Nicole Lusiani Elliott serves as a Professional Development Associate and Instructional Coach for CSET, primarily in areas of history education and instructional equity. In addition to serving as the lead on multiple site-based projects, Nicole also works on the Hollyhock Fellowship, AP Success Project, and in partnership with Stanford Global Studies. Prior to working for CSET, Nicole worked as an instructional coach and professional development associate for the Center for Culturally Responsive Teaching and Learning and spent 19 years teaching at an East Bay public high school. She holds a BA in Political Science from Saint Mary’s College of California and an MA in Educational Leadership from California State University, Northridge. firstname.lastname@example.org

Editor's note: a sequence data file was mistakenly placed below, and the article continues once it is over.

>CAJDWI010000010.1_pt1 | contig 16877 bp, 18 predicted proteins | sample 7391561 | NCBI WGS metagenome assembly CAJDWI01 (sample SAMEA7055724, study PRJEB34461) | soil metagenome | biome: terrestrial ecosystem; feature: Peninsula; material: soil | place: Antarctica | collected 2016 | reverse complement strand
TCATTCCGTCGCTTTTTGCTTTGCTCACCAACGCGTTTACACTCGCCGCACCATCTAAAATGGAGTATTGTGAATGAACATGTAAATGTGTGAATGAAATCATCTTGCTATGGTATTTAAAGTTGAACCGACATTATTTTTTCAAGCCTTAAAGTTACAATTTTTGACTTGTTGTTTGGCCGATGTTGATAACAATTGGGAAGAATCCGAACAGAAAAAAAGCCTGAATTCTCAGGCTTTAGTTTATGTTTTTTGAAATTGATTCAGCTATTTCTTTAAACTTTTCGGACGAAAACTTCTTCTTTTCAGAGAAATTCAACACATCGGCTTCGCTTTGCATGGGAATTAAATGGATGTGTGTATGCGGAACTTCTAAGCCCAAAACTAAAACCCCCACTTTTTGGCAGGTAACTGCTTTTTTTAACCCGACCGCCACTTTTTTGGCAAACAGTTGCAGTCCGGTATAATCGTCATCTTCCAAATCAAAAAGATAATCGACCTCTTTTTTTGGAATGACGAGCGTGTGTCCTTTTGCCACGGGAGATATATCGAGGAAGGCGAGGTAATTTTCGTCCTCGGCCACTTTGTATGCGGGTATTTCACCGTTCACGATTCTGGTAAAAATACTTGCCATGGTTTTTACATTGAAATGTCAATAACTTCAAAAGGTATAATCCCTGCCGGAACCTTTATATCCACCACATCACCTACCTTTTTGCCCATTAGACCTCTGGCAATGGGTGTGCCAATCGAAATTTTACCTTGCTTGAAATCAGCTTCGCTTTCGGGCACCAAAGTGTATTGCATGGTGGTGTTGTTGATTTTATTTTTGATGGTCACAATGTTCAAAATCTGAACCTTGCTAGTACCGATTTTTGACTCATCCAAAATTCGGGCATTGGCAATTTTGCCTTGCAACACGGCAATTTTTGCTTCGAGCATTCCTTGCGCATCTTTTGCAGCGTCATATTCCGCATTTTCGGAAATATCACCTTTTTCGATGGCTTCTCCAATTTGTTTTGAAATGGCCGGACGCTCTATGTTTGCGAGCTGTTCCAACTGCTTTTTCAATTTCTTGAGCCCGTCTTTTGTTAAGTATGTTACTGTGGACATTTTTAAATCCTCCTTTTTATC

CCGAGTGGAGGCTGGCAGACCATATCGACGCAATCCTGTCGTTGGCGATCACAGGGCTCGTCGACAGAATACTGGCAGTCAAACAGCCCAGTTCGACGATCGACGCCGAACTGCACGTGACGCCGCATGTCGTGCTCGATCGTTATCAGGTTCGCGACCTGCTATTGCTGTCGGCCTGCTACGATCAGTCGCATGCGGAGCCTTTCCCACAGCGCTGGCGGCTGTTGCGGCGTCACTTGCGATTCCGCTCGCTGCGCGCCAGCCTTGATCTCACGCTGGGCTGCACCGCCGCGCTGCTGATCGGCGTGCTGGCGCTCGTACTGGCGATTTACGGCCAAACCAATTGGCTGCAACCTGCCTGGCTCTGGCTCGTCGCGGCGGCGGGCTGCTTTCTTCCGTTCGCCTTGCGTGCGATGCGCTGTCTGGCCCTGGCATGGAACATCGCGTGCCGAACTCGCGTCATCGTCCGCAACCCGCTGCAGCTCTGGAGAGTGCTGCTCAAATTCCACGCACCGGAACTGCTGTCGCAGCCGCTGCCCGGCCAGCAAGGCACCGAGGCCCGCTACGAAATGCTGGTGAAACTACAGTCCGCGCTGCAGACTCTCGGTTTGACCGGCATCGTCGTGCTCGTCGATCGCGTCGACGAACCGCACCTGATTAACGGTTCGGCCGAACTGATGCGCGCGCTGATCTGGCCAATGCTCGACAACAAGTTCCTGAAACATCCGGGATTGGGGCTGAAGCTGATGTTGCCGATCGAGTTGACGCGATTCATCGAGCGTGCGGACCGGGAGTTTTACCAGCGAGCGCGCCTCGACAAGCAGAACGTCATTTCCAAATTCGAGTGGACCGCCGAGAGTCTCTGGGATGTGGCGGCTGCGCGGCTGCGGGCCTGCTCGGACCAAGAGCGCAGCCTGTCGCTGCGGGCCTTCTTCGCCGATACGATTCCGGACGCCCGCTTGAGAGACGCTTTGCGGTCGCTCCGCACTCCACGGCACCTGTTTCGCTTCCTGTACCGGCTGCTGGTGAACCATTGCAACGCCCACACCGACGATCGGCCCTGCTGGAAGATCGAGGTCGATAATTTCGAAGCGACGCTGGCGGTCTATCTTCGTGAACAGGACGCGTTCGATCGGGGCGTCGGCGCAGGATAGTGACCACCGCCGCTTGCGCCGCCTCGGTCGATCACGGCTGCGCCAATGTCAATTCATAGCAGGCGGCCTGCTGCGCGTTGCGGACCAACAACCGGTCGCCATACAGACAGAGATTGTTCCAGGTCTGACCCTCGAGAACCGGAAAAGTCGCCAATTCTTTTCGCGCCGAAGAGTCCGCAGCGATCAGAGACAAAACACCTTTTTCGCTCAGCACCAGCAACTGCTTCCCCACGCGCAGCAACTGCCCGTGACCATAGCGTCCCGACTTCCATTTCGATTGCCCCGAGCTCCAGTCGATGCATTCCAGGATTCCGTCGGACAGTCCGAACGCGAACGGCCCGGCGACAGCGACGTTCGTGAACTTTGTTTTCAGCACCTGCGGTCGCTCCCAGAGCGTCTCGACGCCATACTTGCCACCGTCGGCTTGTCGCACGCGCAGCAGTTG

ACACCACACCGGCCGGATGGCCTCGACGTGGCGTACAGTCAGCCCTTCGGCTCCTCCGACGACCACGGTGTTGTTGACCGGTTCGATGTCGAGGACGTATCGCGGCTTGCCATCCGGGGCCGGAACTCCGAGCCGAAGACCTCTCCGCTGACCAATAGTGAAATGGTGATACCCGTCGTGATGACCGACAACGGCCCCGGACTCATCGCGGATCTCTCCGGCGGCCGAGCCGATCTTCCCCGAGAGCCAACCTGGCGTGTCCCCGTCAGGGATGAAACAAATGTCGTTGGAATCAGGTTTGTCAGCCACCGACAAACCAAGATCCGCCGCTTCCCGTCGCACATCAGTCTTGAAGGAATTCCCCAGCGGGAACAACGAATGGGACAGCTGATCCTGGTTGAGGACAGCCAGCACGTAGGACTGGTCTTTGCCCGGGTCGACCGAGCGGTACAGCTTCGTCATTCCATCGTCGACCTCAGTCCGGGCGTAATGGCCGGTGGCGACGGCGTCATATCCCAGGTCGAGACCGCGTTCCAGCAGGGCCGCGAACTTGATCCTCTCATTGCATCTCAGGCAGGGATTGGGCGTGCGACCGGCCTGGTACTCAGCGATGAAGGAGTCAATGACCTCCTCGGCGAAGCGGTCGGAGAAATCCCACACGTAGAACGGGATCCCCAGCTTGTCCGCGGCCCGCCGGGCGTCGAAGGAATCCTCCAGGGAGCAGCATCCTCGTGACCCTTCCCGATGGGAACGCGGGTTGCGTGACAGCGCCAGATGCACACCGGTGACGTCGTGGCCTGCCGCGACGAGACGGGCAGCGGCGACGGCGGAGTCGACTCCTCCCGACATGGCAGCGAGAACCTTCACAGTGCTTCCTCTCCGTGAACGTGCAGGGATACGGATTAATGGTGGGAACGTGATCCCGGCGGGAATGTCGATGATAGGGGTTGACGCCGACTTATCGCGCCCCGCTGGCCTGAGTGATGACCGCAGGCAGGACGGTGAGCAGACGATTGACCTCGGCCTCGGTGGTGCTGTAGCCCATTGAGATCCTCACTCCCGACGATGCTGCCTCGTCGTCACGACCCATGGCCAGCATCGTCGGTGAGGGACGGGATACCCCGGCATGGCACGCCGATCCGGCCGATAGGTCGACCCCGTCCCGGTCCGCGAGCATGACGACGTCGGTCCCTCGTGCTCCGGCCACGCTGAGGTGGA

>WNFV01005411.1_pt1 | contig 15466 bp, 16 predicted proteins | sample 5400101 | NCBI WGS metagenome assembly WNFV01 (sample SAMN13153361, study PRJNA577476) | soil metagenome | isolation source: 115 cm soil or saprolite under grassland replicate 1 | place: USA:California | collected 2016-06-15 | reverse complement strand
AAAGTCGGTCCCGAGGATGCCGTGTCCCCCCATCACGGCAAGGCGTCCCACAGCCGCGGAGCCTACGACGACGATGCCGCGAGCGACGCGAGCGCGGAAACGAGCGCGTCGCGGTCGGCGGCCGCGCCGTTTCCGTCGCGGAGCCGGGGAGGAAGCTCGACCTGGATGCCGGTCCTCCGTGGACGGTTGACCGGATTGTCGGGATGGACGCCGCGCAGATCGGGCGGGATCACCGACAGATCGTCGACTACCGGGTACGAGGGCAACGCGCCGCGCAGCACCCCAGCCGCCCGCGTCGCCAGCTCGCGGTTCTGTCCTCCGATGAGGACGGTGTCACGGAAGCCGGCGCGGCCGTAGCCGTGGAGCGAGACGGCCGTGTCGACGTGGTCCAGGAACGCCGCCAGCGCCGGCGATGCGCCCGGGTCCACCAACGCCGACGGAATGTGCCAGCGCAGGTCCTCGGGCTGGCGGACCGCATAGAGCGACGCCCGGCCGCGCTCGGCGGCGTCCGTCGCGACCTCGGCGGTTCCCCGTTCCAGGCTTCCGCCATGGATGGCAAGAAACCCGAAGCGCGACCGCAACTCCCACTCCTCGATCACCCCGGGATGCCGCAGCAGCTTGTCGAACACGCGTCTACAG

War as Captivity: The Experience of the First World War on the Eastern Front
Jovana Knežević is an historian whose research and teaching interests focus on belligerent occupation and the social and cultural history of the First World War; urban history; and the Habsburg Empire, the Balkans and Yugoslavia. She is author of several book chapters and articles on gender and war and the Habsburg-occupied Serbian capital of Belgrade during World War I, most recently a chapter on “Gender and Occupation” in the collected volume, Gender and the Great War (Oxford University Press, 2017). A graduate of the Edmund A. Walsh School of Foreign Service at Georgetown University and recipient of a diplome from Sciences Po-Paris, she received her PhD from Yale University. She has been at Stanford since 2006, first as Acting Assistant Professor in the Department of History and now as Associate Director of the Center for Russian, East European and Eurasian Studies.
How Did Africans Experience the Great War?